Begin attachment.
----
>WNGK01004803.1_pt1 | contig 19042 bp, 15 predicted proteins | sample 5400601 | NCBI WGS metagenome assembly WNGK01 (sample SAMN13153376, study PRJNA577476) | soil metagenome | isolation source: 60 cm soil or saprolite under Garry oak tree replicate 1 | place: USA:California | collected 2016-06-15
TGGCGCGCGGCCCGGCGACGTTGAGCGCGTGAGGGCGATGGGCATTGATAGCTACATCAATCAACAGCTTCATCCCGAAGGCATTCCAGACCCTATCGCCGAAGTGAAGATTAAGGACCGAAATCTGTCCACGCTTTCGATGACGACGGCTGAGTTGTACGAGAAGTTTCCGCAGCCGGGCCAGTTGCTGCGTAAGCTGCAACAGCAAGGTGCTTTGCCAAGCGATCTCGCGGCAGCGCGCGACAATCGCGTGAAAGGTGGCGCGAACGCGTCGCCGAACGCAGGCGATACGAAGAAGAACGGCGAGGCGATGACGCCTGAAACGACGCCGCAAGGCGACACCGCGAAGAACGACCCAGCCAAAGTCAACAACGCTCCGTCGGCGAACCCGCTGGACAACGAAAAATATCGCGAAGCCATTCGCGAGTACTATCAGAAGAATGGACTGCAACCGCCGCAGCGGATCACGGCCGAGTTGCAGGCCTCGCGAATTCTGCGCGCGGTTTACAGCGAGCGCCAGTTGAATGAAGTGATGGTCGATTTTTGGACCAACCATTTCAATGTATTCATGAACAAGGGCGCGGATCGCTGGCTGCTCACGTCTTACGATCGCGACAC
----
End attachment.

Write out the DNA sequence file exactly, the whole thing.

>WNGK01004803.1_pt1 | contig 19042 bp, 15 predicted proteins | sample 5400601 | NCBI WGS metagenome assembly WNGK01 (sample SAMN13153376, study PRJNA577476) | soil metagenome | isolation source: 60 cm soil or saprolite under Garry oak tree replicate 1 | place: USA:California | collected 2016-06-15
TGGCGCGCGGCCCGGCGACGTTGAGCGCGTGAGGGCGATGGGCATTGATAGCTACATCAATCAACAGCTTCATCCCGAAGGCATTCCAGACCCTATCGCCGAAGTGAAGATTAAGGACCGAAATCTGTCCACGCTTTCGATGACGACGGCTGAGTTGTACGAGAAGTTTCCGCAGCCGGGCCAGTTGCTGCGTAAGCTGCAACAGCAAGGTGCTTTGCCAAGCGATCTCGCGGCAGCGCGCGACAATCGCGTGAAAGGTGGCGCGAACGCGTCGCCGAACGCAGGCGATACGAAGAAGAACGGCGAGGCGATGACGCCTGAAACGACGCCGCAAGGCGACACCGCGAAGAACGACCCAGCCAAAGTCAACAACGCTCCGTCGGCGAACCCGCTGGACAACGAAAAATATCGCGAAGCCATTCGCGAGTACTATCAGAAGAATGGACTGCAACCGCCGCAGCGGATCACGGCCGAGTTGCAGGCCTCGCGAATTCTGCGCGCGGTTTACAGCGAGCGCCAGTTGAATGAAGTGATGGTCGATTTTTGGACCAACCATTTCAATGTATTCATGAACAAGGGCGCGGATCGCTGGCTGCTCACGTCTTACGATCGCGACAC